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  • Competition
  • 23-02-2021

What does the in-app purchase of outfits in the Fortnite battle royale game have to do with Article 102 TFEU on the abuse of a dominant position? Since last week, we have known the answer: it is the European sequel to Epic Games v Apple. On 17 February 2021, Epic Games started a new chapter in its legal battle against Apple by filing an antitrust complaint with the European Commission for alleged abuse of dominance by Apple through its App Store rules. 

The facts are as follows. The App Store rules provide that in-app purchases are subject to a commission of up to 30%. Epic Games tried to circumvent this rule by launching its own in-app purchase system. Apple retaliated by removing Fortnite from the App Store. Epic subsequently filed claims against Apple in various countries worldwide, including the United States and Australia and most recently the European Union. In brief, Epic Games claims that by blocking direct in-app purchases by players of video games such as Fortnite, Apple is abusing its dominant position in the App Store. 

Apple is not the only party in Epic Games' crosshairs. The video game developer has also sued Google on similar grounds. In addition, other companies such as Spotify and Kobo have expressed disgruntlement over what they see as monopolistic behaviour by Apple and Google, which blocks software developers from fully competing with apps made by platform operators such as iTunes. In addition, they contend that the commissions taken by Apple and Google on app revenue lead to higher prices for consumers.

Epic Games' EU antitrust complaint will subject Apple, and to a certain extent Google, to further legal scrutiny with respect to alleged abuse of a dominant position through its operating system. Indeed, in June 2020, the European Commission opened probes into Apple's App Store rules and Apple Pay system. The latter probe focuses on, amongst other issues, Apple's (i) terms and conditions for integrating Apple Pay into merchant apps and (ii) limitation on access to near-field communication ("NFC") technology to iPhones for payment purposes.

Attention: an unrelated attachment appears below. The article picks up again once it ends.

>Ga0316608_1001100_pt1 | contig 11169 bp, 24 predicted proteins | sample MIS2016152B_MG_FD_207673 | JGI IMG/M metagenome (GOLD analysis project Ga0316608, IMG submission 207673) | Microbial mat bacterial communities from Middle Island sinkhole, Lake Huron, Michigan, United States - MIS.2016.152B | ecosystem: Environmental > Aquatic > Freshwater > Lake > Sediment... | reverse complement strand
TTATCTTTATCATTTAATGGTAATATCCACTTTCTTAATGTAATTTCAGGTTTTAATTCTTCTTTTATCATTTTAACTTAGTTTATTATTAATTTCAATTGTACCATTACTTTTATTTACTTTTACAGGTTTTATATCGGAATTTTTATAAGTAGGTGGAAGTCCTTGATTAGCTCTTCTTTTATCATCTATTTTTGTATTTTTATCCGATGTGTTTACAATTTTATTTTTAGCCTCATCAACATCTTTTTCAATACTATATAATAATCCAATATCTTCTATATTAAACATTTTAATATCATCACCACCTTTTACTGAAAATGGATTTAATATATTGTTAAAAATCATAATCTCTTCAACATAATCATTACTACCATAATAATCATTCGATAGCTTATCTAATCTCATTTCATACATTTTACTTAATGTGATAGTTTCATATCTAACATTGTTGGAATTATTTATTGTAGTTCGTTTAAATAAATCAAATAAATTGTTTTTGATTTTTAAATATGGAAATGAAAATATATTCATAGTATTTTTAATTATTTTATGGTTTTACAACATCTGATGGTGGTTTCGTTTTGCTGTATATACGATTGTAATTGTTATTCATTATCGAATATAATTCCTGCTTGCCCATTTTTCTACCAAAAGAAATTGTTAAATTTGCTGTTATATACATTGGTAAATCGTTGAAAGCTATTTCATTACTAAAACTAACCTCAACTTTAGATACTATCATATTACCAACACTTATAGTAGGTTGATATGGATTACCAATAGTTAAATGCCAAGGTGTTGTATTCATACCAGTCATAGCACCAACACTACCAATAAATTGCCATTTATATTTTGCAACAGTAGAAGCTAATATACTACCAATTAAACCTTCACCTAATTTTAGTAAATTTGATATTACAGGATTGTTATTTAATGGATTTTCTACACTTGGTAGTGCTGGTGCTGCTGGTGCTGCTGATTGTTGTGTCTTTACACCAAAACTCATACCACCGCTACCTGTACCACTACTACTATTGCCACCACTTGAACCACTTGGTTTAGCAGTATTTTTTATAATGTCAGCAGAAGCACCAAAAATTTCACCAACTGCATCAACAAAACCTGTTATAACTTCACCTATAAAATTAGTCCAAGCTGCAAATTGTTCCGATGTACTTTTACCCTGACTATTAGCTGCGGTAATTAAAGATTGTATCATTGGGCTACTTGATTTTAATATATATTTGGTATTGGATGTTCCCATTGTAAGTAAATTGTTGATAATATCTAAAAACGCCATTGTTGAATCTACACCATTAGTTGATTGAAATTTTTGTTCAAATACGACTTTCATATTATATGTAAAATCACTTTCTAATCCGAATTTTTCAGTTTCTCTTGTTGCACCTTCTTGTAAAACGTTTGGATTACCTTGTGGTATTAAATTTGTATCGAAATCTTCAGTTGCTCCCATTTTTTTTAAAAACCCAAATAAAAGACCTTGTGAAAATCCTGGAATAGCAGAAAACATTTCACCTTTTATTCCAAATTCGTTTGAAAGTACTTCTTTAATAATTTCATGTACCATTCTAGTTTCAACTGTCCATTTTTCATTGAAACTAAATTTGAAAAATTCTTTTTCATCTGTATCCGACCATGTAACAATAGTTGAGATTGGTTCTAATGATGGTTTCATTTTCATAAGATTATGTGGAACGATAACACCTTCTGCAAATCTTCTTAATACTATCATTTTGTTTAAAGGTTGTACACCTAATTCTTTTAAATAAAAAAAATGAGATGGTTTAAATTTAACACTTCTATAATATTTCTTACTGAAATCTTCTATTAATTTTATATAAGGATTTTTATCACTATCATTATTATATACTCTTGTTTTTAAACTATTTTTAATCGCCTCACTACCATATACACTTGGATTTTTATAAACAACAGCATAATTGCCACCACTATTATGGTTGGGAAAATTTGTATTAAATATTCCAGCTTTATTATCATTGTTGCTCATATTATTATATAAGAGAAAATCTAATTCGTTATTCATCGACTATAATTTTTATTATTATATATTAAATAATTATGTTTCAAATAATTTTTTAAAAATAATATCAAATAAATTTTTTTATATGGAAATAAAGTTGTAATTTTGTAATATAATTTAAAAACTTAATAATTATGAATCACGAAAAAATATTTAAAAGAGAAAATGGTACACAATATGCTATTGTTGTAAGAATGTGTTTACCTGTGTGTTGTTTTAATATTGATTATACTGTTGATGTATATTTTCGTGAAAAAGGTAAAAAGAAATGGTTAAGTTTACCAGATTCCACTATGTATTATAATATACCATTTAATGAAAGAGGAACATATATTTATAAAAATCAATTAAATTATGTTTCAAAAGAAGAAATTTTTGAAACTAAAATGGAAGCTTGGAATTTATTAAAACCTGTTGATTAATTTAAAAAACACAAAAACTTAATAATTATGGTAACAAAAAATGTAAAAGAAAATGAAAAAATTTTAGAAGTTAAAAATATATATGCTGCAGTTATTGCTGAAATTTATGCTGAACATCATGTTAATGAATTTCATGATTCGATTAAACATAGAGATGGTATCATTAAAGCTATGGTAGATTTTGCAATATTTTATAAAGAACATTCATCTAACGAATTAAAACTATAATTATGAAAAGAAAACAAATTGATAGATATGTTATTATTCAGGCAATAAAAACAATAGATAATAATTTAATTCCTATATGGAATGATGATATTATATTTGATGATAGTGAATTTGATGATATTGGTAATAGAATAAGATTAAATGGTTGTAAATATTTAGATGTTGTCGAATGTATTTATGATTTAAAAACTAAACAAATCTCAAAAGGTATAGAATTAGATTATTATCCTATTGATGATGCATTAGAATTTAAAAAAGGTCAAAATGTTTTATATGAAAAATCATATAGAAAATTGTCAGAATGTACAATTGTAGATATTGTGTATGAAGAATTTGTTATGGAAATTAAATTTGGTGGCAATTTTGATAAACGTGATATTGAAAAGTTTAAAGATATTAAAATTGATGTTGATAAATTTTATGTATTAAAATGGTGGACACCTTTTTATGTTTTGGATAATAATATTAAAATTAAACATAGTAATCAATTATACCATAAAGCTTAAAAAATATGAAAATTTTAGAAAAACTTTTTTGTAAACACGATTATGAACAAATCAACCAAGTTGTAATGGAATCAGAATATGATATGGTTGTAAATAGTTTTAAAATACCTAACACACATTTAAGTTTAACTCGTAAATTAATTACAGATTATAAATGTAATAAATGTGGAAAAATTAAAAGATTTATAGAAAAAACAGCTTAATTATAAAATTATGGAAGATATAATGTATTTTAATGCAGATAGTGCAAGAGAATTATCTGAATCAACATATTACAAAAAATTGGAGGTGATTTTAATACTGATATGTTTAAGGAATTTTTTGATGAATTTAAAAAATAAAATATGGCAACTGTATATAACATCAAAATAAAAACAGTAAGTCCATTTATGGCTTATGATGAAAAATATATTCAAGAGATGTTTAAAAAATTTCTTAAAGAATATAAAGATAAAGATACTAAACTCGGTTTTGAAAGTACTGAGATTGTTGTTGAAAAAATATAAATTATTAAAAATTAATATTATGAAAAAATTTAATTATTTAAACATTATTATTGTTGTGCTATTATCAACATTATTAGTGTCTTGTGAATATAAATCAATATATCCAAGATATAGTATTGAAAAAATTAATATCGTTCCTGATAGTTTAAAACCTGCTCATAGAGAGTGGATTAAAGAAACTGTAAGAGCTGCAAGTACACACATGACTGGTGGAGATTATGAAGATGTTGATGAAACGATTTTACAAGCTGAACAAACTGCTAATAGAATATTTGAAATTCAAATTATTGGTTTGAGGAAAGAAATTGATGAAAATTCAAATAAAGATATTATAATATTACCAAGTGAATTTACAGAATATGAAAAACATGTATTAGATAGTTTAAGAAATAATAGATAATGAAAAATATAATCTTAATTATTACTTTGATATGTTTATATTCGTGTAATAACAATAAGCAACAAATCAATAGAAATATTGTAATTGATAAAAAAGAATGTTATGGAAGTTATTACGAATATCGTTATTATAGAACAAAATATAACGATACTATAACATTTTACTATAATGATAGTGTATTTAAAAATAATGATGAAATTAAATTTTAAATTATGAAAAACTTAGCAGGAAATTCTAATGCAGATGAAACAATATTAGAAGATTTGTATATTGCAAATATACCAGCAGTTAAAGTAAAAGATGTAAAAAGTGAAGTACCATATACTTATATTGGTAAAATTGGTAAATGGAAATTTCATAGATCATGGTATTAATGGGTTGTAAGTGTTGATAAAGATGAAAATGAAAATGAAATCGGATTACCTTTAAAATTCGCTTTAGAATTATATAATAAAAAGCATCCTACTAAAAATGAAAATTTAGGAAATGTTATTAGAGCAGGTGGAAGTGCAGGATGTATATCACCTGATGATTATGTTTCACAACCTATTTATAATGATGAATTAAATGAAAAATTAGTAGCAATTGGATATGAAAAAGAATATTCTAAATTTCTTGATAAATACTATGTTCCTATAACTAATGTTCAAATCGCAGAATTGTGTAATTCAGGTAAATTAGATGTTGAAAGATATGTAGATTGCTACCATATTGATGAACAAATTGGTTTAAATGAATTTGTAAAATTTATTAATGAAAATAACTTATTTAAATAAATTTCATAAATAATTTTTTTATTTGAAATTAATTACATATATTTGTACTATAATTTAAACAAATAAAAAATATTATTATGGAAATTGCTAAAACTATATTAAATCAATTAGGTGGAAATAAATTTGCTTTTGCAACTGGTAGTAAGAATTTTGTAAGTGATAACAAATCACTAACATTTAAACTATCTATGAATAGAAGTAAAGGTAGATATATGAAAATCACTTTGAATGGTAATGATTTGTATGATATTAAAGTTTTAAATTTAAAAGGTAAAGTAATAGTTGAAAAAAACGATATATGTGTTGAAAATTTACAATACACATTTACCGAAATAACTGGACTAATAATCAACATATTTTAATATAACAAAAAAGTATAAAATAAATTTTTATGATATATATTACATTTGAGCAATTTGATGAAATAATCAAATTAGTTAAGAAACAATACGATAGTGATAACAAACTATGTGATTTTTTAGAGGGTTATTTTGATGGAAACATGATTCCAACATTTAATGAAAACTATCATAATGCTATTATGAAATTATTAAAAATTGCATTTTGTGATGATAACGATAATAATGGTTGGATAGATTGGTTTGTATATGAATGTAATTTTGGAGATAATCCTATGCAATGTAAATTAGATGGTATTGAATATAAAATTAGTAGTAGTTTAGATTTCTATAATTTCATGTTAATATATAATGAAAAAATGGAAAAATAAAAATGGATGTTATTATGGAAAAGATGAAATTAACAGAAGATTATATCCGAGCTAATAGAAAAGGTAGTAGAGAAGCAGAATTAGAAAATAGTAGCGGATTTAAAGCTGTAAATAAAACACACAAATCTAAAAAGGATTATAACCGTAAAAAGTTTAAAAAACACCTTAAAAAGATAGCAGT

Closer to home, the Netherlands Authority for Consumers and Markets ("ACM") is currently investigating if the NFC restrictions imposed in certain mobile operating systems limit consumers' freedom of choice in terms of payments. Based on the foregoing, it appears that the antitrust authorities are increasingly scrutinising the control exerted by Big Tech players such as Apple and Google over means of payment in both online and offline transactions. 

The European Commission's toolbox to prevent abuse of a dominant position when it comes to payments could be strengthened by the proposed Digital Markets Act, published on 15 December 2020. This draft legislation seeks to limit the possibilities for market abuse by platforms that perform "gatekeeper" functions, as is probably the case for Apple and Google with regard to the App Store and Google Play, respectively. The proposal is still in the early stages, however, and the end result could thus differ significantly from the initial draft.

The European Commission and the ACM will continue their investigations – regardless of the draft Digital Markets Act – so the question remains as to when iOS Fortnite users will be able to purchase outfits. Our hunch is that they will be able to do so later rather than sooner. Nevertheless, important changes to the (digital) payments landscape seem to be on the horizon. 

 

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